In recent years, we have heard complaints of how difficult it is for many of us to get a mortgage loan. The flagship example was Fed Chairman Ben Bernanke’s difficulty obtaining a mortgage – a credit denial that is difficult to explain. A review of bank and credit union behavior reveals that banks have pulled back from extending consumer credit, but credit unions have increased their mortgage loans. One explanation for banking’s reduced profile in consumer credit may come from Dodd-Frank regulations that seek to eradicate the risk of “too big to fail.”
The Urban Institute reports that mortgage loan approval now takes a much higher FICO score than it did before the great recession. Although there is no “cutoff” score, the best chances apply to those scoring above 750. US home ownership peaked in 2004 at 69% and slumped to 64.5% at the end of 2014. Former owner-occupied homes did not just disappear – they were converted into rental properties. The Urban Institute suggests that if credit had not been tightened, another 1.2 million first mortgage approvals would have taken place in the post crisis period.
Looser credit may help keep the housing market buoyant, but many know that before the great recession, mortgage issuance was too lax. Those in the loan business saw the problem when they applied the term “liar’s loans” to the low-documentation and no-documentation mortgage applications that were popular in the run up to 2007. While some loans were based on fraudulent assertions, other loans were being made with little or no down payment required, leaving lenders with scant security in the housing price collapse that cratered in 2009. Fannie Mae is trying to re-introduce those high risk thrills with its proposed 3% down payment loans.
By the end of 2014, the assets of US chartered banks totaled $12.36 trillion total and assets of credit unions were $1.12 trillion. Banks’ share of consumer credit had declined by 11% since 2010, but since bank’s assets actually grew by 27% over the 2008 to 2014 period, banks were clearly shifting assets away from consumer credit into other uses.
Credit unions, on the other hand, had its share of consumer credit rise since 2010. Today, credit unions provide 9% of consumer outstanding credit. Over the 2012 to 2014 period, credit union new car loans increased 36%, used car loans were up 25% and real estate mortgages increased 19%. New and used auto loans represent $230 billion of the credit union portfolio and mortgages account for another $292 billion.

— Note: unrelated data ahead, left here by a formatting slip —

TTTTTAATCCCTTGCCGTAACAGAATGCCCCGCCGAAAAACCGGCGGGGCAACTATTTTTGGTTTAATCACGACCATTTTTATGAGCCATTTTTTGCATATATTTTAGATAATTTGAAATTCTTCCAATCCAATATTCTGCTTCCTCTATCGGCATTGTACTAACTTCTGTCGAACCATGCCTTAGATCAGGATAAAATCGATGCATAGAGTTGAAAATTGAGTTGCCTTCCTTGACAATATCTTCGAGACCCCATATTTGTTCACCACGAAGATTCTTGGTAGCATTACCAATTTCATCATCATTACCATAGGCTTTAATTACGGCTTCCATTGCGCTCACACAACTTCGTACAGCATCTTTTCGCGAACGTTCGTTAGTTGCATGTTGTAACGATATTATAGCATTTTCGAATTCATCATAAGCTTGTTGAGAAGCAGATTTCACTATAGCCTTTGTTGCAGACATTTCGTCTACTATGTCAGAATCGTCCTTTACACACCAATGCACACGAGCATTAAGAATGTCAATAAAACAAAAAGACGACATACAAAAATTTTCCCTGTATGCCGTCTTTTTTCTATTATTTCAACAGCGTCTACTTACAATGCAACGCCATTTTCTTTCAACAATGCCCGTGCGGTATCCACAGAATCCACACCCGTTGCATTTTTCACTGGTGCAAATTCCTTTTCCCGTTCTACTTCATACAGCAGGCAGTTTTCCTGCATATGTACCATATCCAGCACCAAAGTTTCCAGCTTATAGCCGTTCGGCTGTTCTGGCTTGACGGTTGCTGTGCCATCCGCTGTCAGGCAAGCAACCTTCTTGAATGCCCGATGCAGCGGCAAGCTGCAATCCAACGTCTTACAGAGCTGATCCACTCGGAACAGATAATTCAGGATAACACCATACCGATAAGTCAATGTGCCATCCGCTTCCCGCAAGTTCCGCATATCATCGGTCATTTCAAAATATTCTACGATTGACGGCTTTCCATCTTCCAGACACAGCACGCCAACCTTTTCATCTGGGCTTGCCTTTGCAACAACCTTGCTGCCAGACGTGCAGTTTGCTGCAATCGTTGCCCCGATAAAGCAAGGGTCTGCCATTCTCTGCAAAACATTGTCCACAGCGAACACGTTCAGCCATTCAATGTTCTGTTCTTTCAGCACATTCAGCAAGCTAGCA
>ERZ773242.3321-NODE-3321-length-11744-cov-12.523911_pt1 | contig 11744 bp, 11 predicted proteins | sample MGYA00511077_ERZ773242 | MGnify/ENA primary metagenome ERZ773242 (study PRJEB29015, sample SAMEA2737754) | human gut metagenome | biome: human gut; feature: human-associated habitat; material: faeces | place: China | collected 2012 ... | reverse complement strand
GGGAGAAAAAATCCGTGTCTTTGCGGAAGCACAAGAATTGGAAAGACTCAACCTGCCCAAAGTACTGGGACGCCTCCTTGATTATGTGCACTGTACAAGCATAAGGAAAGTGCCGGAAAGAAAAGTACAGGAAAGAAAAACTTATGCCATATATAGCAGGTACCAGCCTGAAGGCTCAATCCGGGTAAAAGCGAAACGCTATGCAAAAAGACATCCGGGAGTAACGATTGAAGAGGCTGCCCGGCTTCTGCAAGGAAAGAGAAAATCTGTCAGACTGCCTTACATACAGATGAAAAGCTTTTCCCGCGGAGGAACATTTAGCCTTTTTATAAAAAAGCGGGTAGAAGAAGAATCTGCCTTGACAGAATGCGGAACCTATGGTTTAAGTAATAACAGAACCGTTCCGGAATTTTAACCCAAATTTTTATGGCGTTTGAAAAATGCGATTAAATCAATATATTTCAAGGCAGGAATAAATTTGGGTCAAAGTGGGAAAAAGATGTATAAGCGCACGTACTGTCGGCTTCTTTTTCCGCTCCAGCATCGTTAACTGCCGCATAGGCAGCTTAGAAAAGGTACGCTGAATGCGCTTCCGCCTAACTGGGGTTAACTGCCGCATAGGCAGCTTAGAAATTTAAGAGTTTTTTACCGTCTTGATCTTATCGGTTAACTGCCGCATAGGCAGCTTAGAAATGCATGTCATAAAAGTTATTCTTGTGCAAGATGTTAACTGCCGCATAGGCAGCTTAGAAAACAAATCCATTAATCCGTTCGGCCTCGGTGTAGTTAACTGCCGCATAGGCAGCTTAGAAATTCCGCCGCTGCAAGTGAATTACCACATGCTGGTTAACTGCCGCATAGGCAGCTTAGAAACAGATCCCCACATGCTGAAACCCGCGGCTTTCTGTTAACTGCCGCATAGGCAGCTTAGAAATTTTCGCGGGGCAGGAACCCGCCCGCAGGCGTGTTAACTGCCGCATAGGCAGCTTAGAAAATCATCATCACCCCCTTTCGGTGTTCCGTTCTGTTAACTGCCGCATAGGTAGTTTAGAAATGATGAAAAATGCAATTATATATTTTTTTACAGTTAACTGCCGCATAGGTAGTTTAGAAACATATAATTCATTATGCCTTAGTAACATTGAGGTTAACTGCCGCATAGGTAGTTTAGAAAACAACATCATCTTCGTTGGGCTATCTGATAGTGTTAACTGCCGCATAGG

Despite an asset base twelve times that of credit unions, banks provide just 34% of total consumer credit. They provide $2.04 trillion in residential mortgages but their mortgage holdings increased a scant 0.5% in the year ending February 2015. Bank automobile loan portfolio stands at $359 billion, just 56% more than auto loans from credit unions. Credit unions punch far above their weight in consumer credit. They tend to be smaller, safer, and provide lower interest rates and higher interest on deposits. In the last financial mess, they did not need a bailout. Meanwhile, big banks keep getting bigger and small banks are disappearing.
One explanation for bank behavior is the regulations that prevent “too big to fail” banks. The regulations reduce banks’ riskiness by increasing their equity and decreasing their risky loans. This reduces leverage, and thus limits the earnings available for a given amount of equity. In this calculus, “risk” is measured as the amount of equity needed to offset that risk. Assets such as treasury bills score a zero risk; typically, corporate loans score 8%; residential mortgages score 4%; and mortgage backed securities (MBS, government agency insured) score 1.6%.
A bank needs to devote less of its equity to offset treasuries or mortgage backed securities than to offset residential mortgages. For a given equity, it can carry 2.5 times more MBS than residential mortgages. Since MBS yields are only slightly lower than residential mortgages, after adjusting equity levels, it can be more profitable for a bank to borrow at near zero interest and buy MBS than to buy residential mortgages. If repeated over a few years, that will change the bank’s profile in the consumer credit market. Sentiment in the Federal Reserve provides extra incentive – if banks don’t reduce their risk, they might be dismantled.
Alan Daley is a retired businessman who writes for The American Consumer Institute Center for Citizen Research